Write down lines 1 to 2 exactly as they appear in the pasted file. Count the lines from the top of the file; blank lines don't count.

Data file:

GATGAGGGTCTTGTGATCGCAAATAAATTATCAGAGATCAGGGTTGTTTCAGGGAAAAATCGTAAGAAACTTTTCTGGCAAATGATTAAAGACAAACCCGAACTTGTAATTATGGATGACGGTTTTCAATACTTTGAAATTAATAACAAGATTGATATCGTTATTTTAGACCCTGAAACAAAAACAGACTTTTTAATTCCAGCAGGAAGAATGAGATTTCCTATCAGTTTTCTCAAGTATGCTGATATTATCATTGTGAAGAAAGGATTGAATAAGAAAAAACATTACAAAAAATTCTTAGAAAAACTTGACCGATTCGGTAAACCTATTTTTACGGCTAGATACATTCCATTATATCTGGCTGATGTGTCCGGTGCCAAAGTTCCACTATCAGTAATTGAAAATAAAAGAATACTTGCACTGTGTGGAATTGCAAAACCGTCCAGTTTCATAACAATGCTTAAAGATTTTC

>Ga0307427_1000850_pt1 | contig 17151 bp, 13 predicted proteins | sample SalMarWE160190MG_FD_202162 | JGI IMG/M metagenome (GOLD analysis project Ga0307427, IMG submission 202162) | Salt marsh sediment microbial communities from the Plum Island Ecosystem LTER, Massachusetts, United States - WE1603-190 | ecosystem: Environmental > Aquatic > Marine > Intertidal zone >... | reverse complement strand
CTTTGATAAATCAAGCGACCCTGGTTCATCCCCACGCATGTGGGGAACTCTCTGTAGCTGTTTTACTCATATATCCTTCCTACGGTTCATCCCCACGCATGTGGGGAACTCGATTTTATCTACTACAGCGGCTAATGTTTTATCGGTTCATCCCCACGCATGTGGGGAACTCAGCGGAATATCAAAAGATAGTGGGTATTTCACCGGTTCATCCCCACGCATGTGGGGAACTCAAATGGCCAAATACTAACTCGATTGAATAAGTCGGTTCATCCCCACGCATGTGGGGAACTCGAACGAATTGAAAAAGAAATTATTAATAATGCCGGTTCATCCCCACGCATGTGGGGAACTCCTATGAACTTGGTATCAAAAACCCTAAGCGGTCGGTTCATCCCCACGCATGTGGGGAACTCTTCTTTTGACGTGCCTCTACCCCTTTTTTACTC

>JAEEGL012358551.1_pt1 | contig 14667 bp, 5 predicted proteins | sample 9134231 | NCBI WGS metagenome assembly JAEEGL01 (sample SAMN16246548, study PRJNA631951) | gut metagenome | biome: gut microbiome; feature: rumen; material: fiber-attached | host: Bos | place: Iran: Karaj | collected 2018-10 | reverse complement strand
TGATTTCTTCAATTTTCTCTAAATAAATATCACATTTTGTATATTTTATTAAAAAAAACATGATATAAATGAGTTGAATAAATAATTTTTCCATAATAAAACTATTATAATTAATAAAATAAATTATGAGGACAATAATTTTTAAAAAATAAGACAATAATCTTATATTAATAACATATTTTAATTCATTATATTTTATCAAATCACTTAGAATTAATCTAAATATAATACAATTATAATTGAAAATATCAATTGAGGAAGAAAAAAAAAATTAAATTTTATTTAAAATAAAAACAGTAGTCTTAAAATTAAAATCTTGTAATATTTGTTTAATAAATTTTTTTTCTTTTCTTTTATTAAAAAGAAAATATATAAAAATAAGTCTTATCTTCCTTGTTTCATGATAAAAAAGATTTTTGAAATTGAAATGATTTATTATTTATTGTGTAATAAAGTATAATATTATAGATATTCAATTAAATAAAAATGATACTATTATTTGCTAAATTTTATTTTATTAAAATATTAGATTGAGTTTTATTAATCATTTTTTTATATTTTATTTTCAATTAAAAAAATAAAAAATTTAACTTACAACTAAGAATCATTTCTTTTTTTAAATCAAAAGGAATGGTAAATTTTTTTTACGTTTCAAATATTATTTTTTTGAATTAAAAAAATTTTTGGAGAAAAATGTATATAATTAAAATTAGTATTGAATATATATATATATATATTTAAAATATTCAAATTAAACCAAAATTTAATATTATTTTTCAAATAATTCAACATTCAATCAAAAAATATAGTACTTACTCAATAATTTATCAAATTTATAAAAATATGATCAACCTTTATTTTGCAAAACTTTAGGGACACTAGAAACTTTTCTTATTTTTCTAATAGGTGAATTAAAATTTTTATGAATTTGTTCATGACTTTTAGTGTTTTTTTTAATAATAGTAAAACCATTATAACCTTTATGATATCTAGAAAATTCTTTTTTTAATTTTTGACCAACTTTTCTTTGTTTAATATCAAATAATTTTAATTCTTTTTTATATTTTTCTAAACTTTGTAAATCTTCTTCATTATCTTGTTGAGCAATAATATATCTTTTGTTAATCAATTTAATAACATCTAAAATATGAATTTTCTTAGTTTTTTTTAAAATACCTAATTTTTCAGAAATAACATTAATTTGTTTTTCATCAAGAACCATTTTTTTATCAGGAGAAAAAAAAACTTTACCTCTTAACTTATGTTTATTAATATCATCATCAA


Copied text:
GATGAGGGTCTTGTGATCGCAAATAAATTATCAGAGATCAGGGTTGTTTCAGGGAAAAATCGTAAGAAACTTTTCTGGCAAATGATTAAAGACAAACCCGAACTTGTAATTATGGATGACGGTTTTCAATACTTTGAAATTAATAACAAGATTGATATCGTTATTTTAGACCCTGAAACAAAAACAGACTTTTTAATTCCAGCAGGAAGAATGAGATTTCCTATCAGTTTTCTCAAGTATGCTGATATTATCATTGTGAAGAAAGGATTGAATAAGAAAAAACATTACAAAAAATTCTTAGAAAAACTTGACCGATTCGGTAAACCTATTTTTACGGCTAGATACATTCCATTATATCTGGCTGATGTGTCCGGTGCCAAAGTTCCACTATCAGTAATTGAAAATAAAAGAATACTTGCACTGTGTGGAATTGCAAAACCGTCCAGTTTCATAACAATGCTTAAAGATTTTC

>Ga0307427_1000850_pt1 | contig 17151 bp, 13 predicted proteins | sample SalMarWE160190MG_FD_202162 | JGI IMG/M metagenome (GOLD analysis project Ga0307427, IMG submission 202162) | Salt marsh sediment microbial communities from the Plum Island Ecosystem LTER, Massachusetts, United States - WE1603-190 | ecosystem: Environmental > Aquatic > Marine > Intertidal zone >... | reverse complement strand